Never to book banning

Book banning is censorship.

A horrific madness we ought not to sugarcoat.

Particularly now that it has taken forceful form in recent weeks, requiring solidarity from us all to oppose it.

To be clear, book banning becomes a form of censorship when private individuals, government officials, or organizations remove books from libraries, school reading lists, or bookstore shelves because they object to their content, ideas, or themes. It is slightly less offensive than the public burning of books.

This precisely was what happened last week when some Komisyon sa Wikang Filipino commissioners ordered the pullout from libraries or stopped publication of at least 17 books tagged as “subversive” or “anti-government.”

The KWF is an official government agency. It’s a regulating body of the Filipino language and is an attached agency under the Office of the President. It also publishes books.

News reports say the banning came after three hosts of the theocratic Sonshine Media Network International (SMNI), in a YouTube video, red-tagged books written by six award-winning authors and labelled more than a dozen more books published by KWF as “subversive” allegedly because these books cited alleged CPP-NPA books as references.

SMNI purportedly also red-tagged the late prominent art critic Alice Guillermo and the late National Artist Bievenido Lumbrera.

KWF chairperson Arthur Casanova, however, did not sign the memorandum, categorically denied the accusations, and pointedly said that calling books “subversive is a dangerous accusation which may already be stepping on the boundaries of freedom of expression and academic freedom.”

Consequently, over 30 language, culture, and educational academics from various universities howled in disgust and strongly denounced the book banning.

As all these unfolded, none in the real power corridors of the present government had had the decency to reject KWF’s move, much less denounce it.

Did these people now find book banning acceptable?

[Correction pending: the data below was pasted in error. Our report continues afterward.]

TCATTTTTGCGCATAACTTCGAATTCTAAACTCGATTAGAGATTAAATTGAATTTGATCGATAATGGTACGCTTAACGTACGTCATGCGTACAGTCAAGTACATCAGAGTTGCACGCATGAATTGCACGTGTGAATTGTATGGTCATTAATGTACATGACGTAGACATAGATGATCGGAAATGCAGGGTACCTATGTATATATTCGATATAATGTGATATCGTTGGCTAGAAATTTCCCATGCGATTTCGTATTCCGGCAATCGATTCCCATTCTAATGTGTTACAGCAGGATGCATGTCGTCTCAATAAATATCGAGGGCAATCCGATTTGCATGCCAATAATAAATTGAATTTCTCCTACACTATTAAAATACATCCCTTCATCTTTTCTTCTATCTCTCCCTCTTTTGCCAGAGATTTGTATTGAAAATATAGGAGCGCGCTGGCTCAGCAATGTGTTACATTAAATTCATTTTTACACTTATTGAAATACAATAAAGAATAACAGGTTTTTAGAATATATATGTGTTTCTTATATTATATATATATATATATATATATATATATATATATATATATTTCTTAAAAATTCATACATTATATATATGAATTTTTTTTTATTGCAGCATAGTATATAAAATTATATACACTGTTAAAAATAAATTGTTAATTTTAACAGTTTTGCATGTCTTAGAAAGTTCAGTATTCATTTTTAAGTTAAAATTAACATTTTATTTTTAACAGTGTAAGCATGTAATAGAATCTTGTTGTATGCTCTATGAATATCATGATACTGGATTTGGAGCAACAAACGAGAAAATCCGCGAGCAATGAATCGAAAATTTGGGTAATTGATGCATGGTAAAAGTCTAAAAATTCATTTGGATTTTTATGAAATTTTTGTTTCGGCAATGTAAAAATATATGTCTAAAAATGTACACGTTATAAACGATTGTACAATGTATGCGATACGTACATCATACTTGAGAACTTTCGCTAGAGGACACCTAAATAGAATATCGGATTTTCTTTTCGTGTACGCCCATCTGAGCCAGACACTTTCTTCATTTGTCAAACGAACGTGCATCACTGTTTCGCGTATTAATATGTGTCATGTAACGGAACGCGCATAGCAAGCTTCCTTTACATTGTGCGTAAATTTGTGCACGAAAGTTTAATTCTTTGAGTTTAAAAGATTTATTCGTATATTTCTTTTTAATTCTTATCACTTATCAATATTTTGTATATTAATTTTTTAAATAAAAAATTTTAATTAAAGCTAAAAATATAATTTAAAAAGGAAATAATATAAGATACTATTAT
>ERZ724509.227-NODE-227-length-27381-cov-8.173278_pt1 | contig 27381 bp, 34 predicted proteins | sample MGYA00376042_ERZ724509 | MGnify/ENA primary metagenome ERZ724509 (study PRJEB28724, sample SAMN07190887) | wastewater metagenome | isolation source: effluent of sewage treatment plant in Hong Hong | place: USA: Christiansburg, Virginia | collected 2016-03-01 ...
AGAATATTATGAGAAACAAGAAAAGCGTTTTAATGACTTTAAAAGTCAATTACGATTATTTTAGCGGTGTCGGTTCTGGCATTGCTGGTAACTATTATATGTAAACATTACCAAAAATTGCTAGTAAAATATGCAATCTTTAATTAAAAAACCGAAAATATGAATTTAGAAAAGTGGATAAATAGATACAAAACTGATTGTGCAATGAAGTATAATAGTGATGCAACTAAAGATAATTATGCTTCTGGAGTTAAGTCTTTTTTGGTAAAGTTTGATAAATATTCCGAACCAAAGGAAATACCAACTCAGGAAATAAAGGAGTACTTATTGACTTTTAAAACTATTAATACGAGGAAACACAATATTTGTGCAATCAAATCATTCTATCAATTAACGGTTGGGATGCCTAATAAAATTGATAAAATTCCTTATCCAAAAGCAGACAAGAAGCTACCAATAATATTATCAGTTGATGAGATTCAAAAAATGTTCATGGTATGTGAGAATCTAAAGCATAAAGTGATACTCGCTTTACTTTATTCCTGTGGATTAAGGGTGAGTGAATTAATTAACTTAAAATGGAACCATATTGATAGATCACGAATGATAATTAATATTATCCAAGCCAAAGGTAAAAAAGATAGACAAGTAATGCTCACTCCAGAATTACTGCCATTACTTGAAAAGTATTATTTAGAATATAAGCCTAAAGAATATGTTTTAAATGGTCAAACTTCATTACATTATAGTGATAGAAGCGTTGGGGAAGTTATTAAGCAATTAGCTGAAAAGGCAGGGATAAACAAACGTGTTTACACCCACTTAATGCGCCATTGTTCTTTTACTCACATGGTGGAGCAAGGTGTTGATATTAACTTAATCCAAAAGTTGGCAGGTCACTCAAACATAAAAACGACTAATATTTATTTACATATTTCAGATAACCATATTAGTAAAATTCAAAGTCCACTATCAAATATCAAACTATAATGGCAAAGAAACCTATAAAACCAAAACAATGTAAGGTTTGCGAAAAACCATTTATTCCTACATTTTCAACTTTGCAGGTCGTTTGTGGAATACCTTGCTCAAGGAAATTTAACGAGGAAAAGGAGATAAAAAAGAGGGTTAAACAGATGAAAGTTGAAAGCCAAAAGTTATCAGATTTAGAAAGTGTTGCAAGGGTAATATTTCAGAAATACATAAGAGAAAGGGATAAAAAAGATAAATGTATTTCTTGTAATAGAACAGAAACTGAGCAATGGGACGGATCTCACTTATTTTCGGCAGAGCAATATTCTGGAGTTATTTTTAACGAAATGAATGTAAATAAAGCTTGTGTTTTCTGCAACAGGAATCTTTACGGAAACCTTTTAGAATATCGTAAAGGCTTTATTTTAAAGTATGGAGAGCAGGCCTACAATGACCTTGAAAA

If such is the case, then all of them are guilty of a despicable crime against a free society.

Truly, a society in which book banning is acceptable is no longer a free society.

No longer a free society since book banning tells of a society where “government tells the people what books to read — and therefore what ideas to encounter, and ultimately, what to think.” Thought control is an autocrat’s wet dream.

In no uncertain terms then, book banning ultimately leads to our own self-immolation. We eventually bear the brunt of this avoidable disaster of not being able to think and express freely.

Additionally pernicious in last week’s attacks against books is its tacit reminder of just how implacable enemies of freedom are.

They don’t want us to have the freedom of reading books, even so-called “dangerous” social-relevant books.

Yet, reading a book is the most human thing we can do, even a revolutionary human act at that.

Reading books leads us to the knowledge that we own our own minds — and with it our own voices.

Reading allows us to encounter bondages shackling our minds, challenges our minds, and questions judgments we often make without much thought.

And, once we interact in society, reading books preserves intact our rights to free and open discourse with our fellow citizens. Without those rights, our intellectual life devolves into mere cruelty and power seeking.

Now, if ever these enemies of books want us as readers, they only want us as readers who are fans, enablers and sycophants of the powers that be or the social and political system they want followed, no matter if it is unjust or exploitative or inhumane. They only want us as readers who do little more than swallow what is spoon-fed to us.

And, should ever they profess paternal overtures that we help preserve our liberties by reading the “right” books, it turns out obscene, much less convincing — it only means we can only exercise the liberty of servants, not the liberty of equals.

Why do they need to do that?

They need to do all that that because what they are defending is their comfort, and what they are preserving is their power.

Should we then allow them to continue duping us?

In sum, an honest reckoning of opposing book banning means reaffirming our commitment that the ability to share ideas without fear is a necessary foundation of our free and open society.


Leave a Reply

Your email address will not be published. Required fields are marked *